Warning: In structures built prior to 1978, there is a potential that lead-based paint may have been used. Remodeling or refinishing projects that will require disturbing, removing, or demolishing portions of the structure that are coated with lead-based paint pose serious problems. Dry sanding, dry scraping, or removal by heat is not recommended, due to the potential danger of lead poisoning. The home dweller should seek information, advice, and perhaps professional assistance for addressing this hazard. Contact HUD for the latest information on the care or removal of lead-based paints. Debris consisting of or coated with lead-based paint is considered hazardous waste. A list of properly trained and certified contractors should be available from the local or state health department. For more information, contact the National Paint & Coatings Association or EPA.
Performance of exterior finishes in protecting wood siding and substrates comes down to following manufacturer's recommendations, and needing to assure the following:
* Causes of existing problems are investigated and proper repairs are made prior to refinishing
* Proper high quality substrate is being used.
* Proper high quality surface preparation is done.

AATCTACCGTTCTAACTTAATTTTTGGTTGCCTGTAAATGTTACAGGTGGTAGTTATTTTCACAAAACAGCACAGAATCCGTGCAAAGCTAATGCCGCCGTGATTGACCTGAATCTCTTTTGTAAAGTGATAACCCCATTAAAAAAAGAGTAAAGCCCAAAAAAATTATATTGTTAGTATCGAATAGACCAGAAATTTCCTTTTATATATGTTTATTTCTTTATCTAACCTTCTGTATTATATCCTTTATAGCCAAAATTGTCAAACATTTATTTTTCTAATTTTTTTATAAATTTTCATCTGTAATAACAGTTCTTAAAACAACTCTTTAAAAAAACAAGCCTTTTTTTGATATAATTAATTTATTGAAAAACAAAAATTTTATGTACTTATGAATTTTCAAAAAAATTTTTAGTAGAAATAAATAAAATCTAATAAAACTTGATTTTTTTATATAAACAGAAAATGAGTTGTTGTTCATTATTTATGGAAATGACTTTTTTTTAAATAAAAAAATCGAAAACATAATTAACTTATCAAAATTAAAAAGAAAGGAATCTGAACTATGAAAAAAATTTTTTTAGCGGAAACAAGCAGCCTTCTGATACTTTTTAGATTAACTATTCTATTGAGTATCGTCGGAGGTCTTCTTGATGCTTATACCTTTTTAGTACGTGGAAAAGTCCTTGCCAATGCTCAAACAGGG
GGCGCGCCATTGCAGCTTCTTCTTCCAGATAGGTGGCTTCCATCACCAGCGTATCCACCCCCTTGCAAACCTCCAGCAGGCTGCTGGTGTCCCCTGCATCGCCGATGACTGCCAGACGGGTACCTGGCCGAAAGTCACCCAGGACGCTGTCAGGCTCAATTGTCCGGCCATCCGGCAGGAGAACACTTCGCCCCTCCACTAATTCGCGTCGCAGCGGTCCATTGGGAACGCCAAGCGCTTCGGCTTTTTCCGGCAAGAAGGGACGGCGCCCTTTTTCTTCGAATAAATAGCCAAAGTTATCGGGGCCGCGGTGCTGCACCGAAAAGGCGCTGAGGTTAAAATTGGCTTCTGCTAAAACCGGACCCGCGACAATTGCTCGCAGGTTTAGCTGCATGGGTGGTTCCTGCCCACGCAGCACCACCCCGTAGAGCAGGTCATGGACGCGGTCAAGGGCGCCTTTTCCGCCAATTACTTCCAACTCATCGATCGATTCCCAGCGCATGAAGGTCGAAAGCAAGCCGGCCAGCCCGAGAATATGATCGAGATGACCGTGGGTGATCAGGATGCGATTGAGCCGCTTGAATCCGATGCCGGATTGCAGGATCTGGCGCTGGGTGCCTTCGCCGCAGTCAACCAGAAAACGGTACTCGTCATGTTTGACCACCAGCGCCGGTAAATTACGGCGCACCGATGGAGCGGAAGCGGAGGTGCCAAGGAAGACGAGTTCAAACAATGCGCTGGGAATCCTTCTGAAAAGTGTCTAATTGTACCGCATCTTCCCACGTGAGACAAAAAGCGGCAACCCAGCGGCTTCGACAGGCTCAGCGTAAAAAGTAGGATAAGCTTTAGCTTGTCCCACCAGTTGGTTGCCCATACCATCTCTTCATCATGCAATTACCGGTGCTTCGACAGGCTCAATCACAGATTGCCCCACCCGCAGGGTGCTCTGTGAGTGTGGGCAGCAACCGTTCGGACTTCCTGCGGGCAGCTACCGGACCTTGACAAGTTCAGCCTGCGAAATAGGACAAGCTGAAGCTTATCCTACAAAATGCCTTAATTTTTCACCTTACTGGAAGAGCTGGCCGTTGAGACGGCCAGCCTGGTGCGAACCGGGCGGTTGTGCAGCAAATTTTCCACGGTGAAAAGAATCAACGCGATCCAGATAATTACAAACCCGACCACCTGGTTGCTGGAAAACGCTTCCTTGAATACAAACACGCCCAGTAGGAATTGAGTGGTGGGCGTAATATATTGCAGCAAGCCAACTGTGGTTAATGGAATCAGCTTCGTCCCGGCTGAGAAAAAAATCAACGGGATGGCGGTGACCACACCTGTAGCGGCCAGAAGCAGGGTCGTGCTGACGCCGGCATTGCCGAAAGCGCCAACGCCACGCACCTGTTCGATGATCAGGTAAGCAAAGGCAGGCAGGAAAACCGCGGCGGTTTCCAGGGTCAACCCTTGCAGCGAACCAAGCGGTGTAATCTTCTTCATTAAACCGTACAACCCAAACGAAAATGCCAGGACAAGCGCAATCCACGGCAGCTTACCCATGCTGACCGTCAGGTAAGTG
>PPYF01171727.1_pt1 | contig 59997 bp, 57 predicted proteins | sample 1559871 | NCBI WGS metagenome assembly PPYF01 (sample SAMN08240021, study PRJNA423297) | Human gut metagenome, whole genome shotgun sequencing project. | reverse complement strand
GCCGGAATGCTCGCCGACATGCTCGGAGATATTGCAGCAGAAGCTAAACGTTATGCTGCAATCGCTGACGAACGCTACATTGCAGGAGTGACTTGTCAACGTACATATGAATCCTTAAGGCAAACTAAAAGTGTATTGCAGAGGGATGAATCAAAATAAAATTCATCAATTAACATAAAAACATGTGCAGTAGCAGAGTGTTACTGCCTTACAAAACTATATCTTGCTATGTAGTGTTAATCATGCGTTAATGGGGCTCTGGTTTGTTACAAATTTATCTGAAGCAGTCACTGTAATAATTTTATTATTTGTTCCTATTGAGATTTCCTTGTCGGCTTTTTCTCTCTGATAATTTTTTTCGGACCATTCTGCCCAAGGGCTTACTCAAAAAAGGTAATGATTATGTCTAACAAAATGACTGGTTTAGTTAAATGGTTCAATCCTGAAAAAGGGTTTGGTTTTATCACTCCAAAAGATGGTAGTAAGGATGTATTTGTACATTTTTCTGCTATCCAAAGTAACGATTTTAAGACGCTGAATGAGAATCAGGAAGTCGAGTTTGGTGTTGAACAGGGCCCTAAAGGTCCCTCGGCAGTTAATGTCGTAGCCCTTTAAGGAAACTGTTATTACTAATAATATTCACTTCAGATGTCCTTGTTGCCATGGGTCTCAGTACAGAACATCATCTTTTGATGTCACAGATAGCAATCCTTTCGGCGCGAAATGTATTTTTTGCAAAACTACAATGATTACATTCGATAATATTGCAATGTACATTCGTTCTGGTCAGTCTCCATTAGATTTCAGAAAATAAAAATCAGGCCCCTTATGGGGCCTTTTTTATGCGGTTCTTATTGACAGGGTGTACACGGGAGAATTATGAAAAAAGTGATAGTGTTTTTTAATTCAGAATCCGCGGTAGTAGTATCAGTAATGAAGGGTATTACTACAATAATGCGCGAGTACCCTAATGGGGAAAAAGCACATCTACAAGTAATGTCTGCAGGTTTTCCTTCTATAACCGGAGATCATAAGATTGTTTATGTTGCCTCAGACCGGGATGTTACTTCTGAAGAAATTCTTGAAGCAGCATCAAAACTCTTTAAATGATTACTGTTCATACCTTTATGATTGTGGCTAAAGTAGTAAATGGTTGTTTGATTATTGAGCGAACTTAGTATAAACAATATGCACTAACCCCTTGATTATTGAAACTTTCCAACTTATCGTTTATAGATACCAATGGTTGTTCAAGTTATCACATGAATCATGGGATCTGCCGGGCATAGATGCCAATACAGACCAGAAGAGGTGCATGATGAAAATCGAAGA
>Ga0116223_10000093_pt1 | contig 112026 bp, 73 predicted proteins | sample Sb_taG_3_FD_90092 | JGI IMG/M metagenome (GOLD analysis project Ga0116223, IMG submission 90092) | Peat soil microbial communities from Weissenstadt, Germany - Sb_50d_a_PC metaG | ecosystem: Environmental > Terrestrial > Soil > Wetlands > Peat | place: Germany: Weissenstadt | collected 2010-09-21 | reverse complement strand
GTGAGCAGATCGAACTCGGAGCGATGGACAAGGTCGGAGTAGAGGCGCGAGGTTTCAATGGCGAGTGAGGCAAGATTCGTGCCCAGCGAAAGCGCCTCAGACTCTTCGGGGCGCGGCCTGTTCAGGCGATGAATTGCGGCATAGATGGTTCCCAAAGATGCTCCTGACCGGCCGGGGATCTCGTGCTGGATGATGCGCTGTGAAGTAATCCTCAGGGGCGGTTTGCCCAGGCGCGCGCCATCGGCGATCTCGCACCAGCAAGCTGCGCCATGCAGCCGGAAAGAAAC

* Proper high quality paint is being used
* Proper high quality applicator and application method is being used.
* Proper recommended weather conditions are observed for application and curing
* Recommended spreading rate is followed.
* Please make sure proper personal protective equipment is worn during the preparation and coating process. This includes wearing protective gloves, protective clothing, safety goggles or safety glasses, and dust masks as necessary.
* Proper use and cleaning of the equipment and tools used for the project are also very highly recommended. This includes proper use of ladders, cleaning equipment, power washers, scaffolding, as well as brushes, rollers, and other applicators.
* Proper surface preparation begins with providing a clean surface.
* Remove all loose wood material. This can be accomplished with a stiff nonmetallic bristle brush or broom.